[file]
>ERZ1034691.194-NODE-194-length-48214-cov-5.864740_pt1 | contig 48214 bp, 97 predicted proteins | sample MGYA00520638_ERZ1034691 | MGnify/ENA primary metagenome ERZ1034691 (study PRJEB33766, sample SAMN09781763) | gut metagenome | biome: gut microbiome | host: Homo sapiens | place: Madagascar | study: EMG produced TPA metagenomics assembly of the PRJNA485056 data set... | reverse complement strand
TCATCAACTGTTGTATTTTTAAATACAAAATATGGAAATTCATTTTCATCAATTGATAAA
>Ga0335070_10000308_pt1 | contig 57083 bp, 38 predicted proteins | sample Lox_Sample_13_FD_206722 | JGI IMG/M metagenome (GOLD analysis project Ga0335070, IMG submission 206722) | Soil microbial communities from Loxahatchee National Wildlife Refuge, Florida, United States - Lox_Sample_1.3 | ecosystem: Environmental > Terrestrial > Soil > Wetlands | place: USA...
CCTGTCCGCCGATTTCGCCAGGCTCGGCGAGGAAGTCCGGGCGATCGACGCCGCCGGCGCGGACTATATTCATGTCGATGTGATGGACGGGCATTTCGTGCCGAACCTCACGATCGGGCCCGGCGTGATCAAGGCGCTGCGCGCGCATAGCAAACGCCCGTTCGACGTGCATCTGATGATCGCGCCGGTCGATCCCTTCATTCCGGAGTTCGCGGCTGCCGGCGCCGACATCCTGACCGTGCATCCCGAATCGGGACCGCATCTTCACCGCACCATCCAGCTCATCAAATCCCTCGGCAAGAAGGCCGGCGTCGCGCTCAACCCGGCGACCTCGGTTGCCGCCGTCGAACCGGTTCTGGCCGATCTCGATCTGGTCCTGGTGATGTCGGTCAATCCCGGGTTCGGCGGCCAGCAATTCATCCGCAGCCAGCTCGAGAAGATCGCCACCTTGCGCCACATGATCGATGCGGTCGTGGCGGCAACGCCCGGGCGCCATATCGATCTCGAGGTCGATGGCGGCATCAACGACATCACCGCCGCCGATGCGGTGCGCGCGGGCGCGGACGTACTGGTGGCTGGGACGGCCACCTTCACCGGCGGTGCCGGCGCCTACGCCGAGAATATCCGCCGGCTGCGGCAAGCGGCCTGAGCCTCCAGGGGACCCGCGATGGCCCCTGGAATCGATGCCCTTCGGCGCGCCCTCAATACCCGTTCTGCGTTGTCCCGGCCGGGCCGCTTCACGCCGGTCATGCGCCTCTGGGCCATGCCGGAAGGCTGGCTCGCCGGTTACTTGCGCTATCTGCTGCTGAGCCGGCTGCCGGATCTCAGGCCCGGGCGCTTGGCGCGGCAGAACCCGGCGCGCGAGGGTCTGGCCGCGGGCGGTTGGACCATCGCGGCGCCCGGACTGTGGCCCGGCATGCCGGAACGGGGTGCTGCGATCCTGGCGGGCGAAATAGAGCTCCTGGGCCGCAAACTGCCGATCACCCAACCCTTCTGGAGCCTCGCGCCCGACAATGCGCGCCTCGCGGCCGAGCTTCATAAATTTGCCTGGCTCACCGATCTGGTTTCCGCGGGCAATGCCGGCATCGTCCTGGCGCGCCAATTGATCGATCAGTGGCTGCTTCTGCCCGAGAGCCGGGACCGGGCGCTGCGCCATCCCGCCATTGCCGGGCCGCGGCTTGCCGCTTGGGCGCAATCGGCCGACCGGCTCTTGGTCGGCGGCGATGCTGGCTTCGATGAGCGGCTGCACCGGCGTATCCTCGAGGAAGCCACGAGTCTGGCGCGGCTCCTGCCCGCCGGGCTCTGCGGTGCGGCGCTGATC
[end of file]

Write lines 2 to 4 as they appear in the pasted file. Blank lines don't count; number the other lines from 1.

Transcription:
TCATCAACTGTTGTATTTTTAAATACAAAATATGGAAATTCATTTTCATCAATTGATAAA
>Ga0335070_10000308_pt1 | contig 57083 bp, 38 predicted proteins | sample Lox_Sample_13_FD_206722 | JGI IMG/M metagenome (GOLD analysis project Ga0335070, IMG submission 206722) | Soil microbial communities from Loxahatchee National Wildlife Refuge, Florida, United States - Lox_Sample_1.3 | ecosystem: Environmental > Terrestrial > Soil > Wetlands | place: USA...
CCTGTCCGCCGATTTCGCCAGGCTCGGCGAGGAAGTCCGGGCGATCGACGCCGCCGGCGCGGACTATATTCATGTCGATGTGATGGACGGGCATTTCGTGCCGAACCTCACGATCGGGCCCGGCGTGATCAAGGCGCTGCGCGCGCATAGCAAACGCCCGTTCGACGTGCATCTGATGATCGCGCCGGTCGATCCCTTCATTCCGGAGTTCGCGGCTGCCGGCGCCGACATCCTGACCGTGCATCCCGAATCGGGACCGCATCTTCACCGCACCATCCAGCTCATCAAATCCCTCGGCAAGAAGGCCGGCGTCGCGCTCAACCCGGCGACCTCGGTTGCCGCCGTCGAACCGGTTCTGGCCGATCTCGATCTGGTCCTGGTGATGTCGGTCAATCCCGGGTTCGGCGGCCAGCAATTCATCCGCAGCCAGCTCGAGAAGATCGCCACCTTGCGCCACATGATCGATGCGGTCGTGGCGGCAACGCCCGGGCGCCATATCGATCTCGAGGTCGATGGCGGCATCAACGACATCACCGCCGCCGATGCGGTGCGCGCGGGCGCGGACGTACTGGTGGCTGGGACGGCCACCTTCACCGGCGGTGCCGGCGCCTACGCCGAGAATATCCGCCGGCTGCGGCAAGCGGCCTGAGCCTCCAGGGGACCCGCGATGGCCCCTGGAATCGATGCCCTTCGGCGCGCCCTCAATACCCGTTCTGCGTTGTCCCGGCCGGGCCGCTTCACGCCGGTCATGCGCCTCTGGGCCATGCCGGAAGGCTGGCTCGCCGGTTACTTGCGCTATCTGCTGCTGAGCCGGCTGCCGGATCTCAGGCCCGGGCGCTTGGCGCGGCAGAACCCGGCGCGCGAGGGTCTGGCCGCGGGCGGTTGGACCATCGCGGCGCCCGGACTGTGGCCCGGCATGCCGGAACGGGGTGCTGCGATCCTGGCGGGCGAAATAGAGCTCCTGGGCCGCAAACTGCCGATCACCCAACCCTTCTGGAGCCTCGCGCCCGACAATGCGCGCCTCGCGGCCGAGCTTCATAAATTTGCCTGGCTCACCGATCTGGTTTCCGCGGGCAATGCCGGCATCGTCCTGGCGCGCCAATTGATCGATCAGTGGCTGCTTCTGCCCGAGAGCCGGGACCGGGCGCTGCGCCATCCCGCCATTGCCGGGCCGCGGCTTGCCGCTTGGGCGCAATCGGCCGACCGGCTCTTGGTCGGCGGCGATGCTGGCTTCGATGAGCGGCTGCACCGGCGTATCCTCGAGGAAGCCACGAGTCTGGCGCGGCTCCTGCCCGCCGGGCTCTGCGGTGCGGCGCTGATC